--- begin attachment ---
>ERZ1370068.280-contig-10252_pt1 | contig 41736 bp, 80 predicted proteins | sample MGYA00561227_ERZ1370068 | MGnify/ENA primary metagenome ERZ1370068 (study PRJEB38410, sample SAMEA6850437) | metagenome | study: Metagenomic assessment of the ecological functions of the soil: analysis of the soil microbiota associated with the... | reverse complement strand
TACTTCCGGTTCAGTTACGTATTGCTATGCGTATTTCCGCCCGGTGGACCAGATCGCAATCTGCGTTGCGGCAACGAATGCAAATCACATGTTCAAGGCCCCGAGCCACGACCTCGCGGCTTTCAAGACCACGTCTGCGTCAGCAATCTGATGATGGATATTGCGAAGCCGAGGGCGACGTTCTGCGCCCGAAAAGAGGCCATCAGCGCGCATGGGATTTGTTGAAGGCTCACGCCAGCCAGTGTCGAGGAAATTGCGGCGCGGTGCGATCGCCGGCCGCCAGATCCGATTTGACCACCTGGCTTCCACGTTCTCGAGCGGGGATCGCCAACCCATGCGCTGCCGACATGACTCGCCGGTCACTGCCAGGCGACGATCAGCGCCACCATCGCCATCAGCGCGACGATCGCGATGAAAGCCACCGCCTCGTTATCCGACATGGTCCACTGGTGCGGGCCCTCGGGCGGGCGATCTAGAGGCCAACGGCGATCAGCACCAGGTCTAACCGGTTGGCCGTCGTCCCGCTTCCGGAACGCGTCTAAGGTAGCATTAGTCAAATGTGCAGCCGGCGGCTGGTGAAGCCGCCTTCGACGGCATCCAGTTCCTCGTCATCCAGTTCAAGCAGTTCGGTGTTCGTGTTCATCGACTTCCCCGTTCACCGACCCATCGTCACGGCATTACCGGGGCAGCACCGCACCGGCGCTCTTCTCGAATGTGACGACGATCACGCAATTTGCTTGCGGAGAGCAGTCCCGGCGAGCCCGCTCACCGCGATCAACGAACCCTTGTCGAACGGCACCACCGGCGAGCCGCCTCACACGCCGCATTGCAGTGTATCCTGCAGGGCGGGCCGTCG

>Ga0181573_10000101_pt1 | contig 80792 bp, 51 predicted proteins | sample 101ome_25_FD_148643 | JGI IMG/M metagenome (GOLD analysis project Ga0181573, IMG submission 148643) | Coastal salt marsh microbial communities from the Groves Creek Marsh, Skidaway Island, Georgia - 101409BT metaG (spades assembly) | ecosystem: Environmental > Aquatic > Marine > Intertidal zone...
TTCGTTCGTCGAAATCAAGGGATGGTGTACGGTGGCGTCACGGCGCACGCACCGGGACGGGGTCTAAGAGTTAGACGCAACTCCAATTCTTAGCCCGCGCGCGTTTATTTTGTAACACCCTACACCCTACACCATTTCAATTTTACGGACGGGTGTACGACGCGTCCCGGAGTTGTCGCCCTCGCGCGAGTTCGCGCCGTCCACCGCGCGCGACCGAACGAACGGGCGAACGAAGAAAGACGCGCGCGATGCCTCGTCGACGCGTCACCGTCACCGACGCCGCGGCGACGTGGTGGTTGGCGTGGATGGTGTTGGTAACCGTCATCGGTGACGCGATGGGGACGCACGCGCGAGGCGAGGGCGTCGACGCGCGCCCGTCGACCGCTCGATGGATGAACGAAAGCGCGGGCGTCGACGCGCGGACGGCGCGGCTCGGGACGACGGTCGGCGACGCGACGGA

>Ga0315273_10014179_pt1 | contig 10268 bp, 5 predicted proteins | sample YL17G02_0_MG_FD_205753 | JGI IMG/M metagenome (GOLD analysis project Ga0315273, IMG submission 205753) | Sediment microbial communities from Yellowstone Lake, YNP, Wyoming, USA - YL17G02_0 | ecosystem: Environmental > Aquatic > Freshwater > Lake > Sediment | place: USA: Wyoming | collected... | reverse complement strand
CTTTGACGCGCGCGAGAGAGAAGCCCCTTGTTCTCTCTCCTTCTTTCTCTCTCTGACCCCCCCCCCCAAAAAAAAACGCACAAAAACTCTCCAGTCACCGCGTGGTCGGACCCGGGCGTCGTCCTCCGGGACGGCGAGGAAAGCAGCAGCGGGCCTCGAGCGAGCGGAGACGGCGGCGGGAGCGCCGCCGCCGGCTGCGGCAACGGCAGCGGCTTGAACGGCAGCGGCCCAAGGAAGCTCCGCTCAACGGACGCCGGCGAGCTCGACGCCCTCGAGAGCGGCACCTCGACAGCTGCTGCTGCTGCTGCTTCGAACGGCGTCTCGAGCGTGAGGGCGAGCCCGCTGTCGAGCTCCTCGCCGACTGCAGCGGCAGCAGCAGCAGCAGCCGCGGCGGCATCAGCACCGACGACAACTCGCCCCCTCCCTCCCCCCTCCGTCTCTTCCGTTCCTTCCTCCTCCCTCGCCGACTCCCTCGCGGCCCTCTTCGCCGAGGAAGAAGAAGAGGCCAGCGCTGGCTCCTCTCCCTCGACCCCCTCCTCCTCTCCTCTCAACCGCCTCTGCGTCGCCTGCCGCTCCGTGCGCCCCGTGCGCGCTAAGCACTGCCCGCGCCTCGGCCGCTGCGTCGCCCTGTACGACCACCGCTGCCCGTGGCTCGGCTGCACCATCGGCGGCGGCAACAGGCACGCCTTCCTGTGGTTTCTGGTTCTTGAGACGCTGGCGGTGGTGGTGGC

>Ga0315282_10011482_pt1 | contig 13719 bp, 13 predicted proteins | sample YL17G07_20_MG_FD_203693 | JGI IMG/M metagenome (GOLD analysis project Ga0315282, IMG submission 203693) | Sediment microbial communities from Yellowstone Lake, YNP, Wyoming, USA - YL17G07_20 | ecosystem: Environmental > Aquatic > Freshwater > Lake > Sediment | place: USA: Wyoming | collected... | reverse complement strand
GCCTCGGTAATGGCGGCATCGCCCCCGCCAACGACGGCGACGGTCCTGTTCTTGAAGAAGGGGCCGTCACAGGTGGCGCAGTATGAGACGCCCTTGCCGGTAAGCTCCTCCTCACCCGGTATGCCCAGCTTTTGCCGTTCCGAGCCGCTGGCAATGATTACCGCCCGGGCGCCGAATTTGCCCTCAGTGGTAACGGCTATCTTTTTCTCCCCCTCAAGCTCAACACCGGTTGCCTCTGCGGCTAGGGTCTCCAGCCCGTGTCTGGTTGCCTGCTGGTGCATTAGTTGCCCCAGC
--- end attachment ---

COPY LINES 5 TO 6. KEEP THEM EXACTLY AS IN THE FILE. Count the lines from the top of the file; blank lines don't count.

>Ga0315273_10014179_pt1 | contig 10268 bp, 5 predicted proteins | sample YL17G02_0_MG_FD_205753 | JGI IMG/M metagenome (GOLD analysis project Ga0315273, IMG submission 205753) | Sediment microbial communities from Yellowstone Lake, YNP, Wyoming, USA - YL17G02_0 | ecosystem: Environmental > Aquatic > Freshwater > Lake > Sediment | place: USA: Wyoming | collected... | reverse complement strand
CTTTGACGCGCGCGAGAGAGAAGCCCCTTGTTCTCTCTCCTTCTTTCTCTCTCTGACCCCCCCCCCCAAAAAAAAACGCACAAAAACTCTCCAGTCACCGCGTGGTCGGACCCGGGCGTCGTCCTCCGGGACGGCGAGGAAAGCAGCAGCGGGCCTCGAGCGAGCGGAGACGGCGGCGGGAGCGCCGCCGCCGGCTGCGGCAACGGCAGCGGCTTGAACGGCAGCGGCCCAAGGAAGCTCCGCTCAACGGACGCCGGCGAGCTCGACGCCCTCGAGAGCGGCACCTCGACAGCTGCTGCTGCTGCTGCTTCGAACGGCGTCTCGAGCGTGAGGGCGAGCCCGCTGTCGAGCTCCTCGCCGACTGCAGCGGCAGCAGCAGCAGCAGCCGCGGCGGCATCAGCACCGACGACAACTCGCCCCCTCCCTCCCCCCTCCGTCTCTTCCGTTCCTTCCTCCTCCCTCGCCGACTCCCTCGCGGCCCTCTTCGCCGAGGAAGAAGAAGAGGCCAGCGCTGGCTCCTCTCCCTCGACCCCCTCCTCCTCTCCTCTCAACCGCCTCTGCGTCGCCTGCCGCTCCGTGCGCCCCGTGCGCGCTAAGCACTGCCCGCGCCTCGGCCGCTGCGTCGCCCTGTACGACCACCGCTGCCCGTGGCTCGGCTGCACCATCGGCGGCGGCAACAGGCACGCCTTCCTGTGGTTTCTGGTTCTTGAGACGCTGGCGGTGGTGGTGGC